I have come to know her as "queen of the night-singing ones," in other words, those insects and other creatures which call at night. Again, very much the sound of summer.

I suppose my associating her with summer is an odd UPG in itself. Many seem to see her more in the autumn weather, and I do see here there as well, she is present all year, but there is simply something about a summer night that makes me think of her in so many ways. Especially when a storm is brewing in the distance. That charge on the air you don't often get in autumn.

As far as other modern practices go, again, there is the Rite of Her Sacred Fires which I celebrated this year. It's not personal, I didn't create it, and a whole bunch of people participate in it, but it is modern. As, at this point in time, I do still celebrate the wheel of the year, and so I honor Hekate at Samhain. Again, perhaps not that unusual in modern paganism, but it is not an ancient practice, so I'll include it. Samhain reminds me a bit of her monthly deipnon festival, and it is one of the liminal times of year, where everything is moving from life to death. To that end, I also associate her a bit with Beltane, the other half of that time, when things move from death back to life.   

Sunday, July 24, 2016

UPG and Modern Practice

So I like history, that's no secret to anyone who's interacted with me for more than five minutes. When it comes to my spirituality, I do have some reconstructionist tendencies. Say, for getting to know deities... the cultures they came from gave them particular meanings, some specific to the culture, they worshiped them for hundreds, if not thousands of years, established their rites, and so on. These people knew their gods, and I think we'd be kinda silly to ignore the surviving knowledge and understandings these people had.

Some people tend to see that, and think oh, hey, this person is stuck in the past, they don't like anything modern. Which isn't true. Hell, I wouldn't even flat out call myself a reconstructionist. I'm not at all against modern practices, creations, and I'm not against unverified personal gnosis. (UPG - the idea that I might have a particular spiritual practice that doesn't necessarily apply to others, and isn't 'verified' by sources from antiquity.) I have partaken in modern rites (Her Sacred Fires, for example?), I have made my own modern associations for the deities I have built relationships with.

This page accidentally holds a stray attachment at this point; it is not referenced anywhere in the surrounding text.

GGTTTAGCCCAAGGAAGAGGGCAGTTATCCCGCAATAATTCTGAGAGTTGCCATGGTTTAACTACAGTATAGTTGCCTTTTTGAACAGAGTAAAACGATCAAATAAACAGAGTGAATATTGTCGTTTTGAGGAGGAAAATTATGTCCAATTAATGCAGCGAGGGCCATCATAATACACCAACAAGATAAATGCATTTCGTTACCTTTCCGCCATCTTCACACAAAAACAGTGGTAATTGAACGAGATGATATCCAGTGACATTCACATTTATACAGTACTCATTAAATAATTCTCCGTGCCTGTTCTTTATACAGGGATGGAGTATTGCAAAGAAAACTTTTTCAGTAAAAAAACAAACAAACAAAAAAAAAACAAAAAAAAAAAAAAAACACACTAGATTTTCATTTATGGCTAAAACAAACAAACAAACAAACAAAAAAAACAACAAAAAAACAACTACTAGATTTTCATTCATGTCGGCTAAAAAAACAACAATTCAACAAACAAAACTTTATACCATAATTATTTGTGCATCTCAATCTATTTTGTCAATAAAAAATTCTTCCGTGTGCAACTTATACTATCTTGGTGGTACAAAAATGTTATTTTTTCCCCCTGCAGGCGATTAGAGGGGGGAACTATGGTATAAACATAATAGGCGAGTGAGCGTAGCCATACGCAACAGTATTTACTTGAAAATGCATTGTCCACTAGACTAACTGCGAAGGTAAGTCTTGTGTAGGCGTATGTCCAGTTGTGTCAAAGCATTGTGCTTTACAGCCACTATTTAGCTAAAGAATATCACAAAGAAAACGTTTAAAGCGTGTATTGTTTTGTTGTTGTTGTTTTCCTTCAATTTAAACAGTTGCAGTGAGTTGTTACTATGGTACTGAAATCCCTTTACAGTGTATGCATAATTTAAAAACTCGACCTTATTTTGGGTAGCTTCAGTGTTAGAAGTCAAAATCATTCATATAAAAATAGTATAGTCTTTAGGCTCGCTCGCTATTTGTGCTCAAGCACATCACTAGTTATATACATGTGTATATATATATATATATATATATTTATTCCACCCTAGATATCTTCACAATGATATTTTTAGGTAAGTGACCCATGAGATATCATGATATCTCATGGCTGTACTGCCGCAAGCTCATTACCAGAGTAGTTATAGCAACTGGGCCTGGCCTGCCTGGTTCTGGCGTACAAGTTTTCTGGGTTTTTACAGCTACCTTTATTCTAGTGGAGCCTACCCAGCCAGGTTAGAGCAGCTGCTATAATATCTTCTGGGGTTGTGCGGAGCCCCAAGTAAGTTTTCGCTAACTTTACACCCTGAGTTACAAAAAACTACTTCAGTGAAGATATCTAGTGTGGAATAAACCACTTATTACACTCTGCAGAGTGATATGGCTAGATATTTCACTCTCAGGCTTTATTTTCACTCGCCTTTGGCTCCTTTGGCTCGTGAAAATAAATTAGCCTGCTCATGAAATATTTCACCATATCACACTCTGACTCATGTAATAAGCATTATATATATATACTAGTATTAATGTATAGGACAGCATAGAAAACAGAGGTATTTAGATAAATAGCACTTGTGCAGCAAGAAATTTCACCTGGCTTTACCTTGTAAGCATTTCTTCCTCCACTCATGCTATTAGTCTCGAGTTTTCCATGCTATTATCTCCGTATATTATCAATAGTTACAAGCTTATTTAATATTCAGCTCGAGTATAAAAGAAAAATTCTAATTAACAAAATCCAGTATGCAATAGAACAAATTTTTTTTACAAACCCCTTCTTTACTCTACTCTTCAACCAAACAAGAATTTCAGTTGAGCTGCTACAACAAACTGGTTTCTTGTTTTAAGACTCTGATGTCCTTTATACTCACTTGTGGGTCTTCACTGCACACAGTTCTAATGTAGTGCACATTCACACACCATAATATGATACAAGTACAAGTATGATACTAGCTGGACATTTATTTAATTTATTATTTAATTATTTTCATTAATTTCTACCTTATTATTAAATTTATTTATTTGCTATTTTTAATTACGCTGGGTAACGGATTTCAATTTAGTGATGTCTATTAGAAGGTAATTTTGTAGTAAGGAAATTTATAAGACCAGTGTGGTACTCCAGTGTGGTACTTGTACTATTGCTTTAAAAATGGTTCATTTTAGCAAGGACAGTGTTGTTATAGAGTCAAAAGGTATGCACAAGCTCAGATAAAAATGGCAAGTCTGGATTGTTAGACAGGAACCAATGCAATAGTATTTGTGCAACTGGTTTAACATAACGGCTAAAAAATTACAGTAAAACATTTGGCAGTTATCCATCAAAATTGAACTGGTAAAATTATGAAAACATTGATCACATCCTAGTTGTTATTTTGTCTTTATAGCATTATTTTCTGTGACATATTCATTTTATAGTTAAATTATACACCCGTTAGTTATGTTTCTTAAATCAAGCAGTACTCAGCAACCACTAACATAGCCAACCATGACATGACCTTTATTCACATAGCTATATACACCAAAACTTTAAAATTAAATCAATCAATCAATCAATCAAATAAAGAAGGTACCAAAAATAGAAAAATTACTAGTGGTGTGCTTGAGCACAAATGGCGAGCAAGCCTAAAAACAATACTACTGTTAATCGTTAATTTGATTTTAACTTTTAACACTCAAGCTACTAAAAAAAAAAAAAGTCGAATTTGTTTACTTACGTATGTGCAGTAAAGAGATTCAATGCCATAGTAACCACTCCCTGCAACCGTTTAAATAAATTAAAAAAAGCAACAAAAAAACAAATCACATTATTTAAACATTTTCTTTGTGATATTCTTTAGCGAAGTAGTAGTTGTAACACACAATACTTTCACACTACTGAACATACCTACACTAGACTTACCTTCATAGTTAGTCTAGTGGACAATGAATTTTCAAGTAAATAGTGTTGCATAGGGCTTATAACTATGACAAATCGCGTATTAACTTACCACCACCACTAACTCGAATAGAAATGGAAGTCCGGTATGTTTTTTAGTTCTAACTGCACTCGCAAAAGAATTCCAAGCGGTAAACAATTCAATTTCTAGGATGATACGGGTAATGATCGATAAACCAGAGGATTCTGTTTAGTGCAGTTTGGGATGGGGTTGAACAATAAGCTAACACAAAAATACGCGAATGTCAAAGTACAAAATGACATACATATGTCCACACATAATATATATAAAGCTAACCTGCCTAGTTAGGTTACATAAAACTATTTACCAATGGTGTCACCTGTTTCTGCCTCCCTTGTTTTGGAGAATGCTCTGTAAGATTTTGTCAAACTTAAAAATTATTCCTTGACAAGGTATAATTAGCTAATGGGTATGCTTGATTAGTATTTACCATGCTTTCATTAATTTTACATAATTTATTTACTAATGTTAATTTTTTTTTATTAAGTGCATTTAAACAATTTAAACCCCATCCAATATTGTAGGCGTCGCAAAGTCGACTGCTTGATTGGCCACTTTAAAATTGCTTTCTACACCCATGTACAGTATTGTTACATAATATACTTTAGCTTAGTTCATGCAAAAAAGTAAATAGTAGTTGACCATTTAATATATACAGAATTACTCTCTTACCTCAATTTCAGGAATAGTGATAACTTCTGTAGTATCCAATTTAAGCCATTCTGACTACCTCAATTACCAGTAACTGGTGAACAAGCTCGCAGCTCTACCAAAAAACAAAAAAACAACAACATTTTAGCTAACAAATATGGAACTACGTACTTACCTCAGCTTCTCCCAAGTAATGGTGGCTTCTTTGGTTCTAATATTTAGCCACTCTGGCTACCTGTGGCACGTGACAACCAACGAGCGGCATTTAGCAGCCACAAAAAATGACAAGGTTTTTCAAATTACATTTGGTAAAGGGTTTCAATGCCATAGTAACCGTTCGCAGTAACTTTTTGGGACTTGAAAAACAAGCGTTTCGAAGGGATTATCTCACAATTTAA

What bothers me is when people try to pass of these things as ancient, when they're not. Like, the Ancient Greeks didn't offer pumpkins to Hekate on Oct 31st, because the ancient Greeks didn't have pumpkins, nor did they have a calendar that would easily correspond to our idea of Oct 31st. Does it mean no one should do this? Nope, if you feel called to it, go for it... just, you know, don't paint it as something it's not. Don't tell me this is what the Ancient Greeks did. That sort of thing doesn't help anyone, and only makes it more confusing for those seeking out the historical side of things.

I am not at all against modern practices... but don't call them something they're not. If the practice is valid, even if only for you, you don't need to take a fake history onto it to make it sound better.

Sunday, July 10, 2016

Happy New Year

A few days ago was the first day of the new Athenian year, and I celebrated in the tradition way... which is to say, I didn't do anything at all. For whatever reason, the Athenians didn't really have any specific festivals for the new year. City officials made offerings to Athena and Zeus on the last day of the year, and all business, trials, and so on, had to be finished up before the new year began. I probably should have made some offerings at the end of the year, but real talk, I am tired as heck and it's been a rough week all around. I'll make the offerings next month. Kinda the nice thing about Greek polytheism, the unit of the month tends to be much more emphasized over the year, every month has the festivals for ending and beginning new again.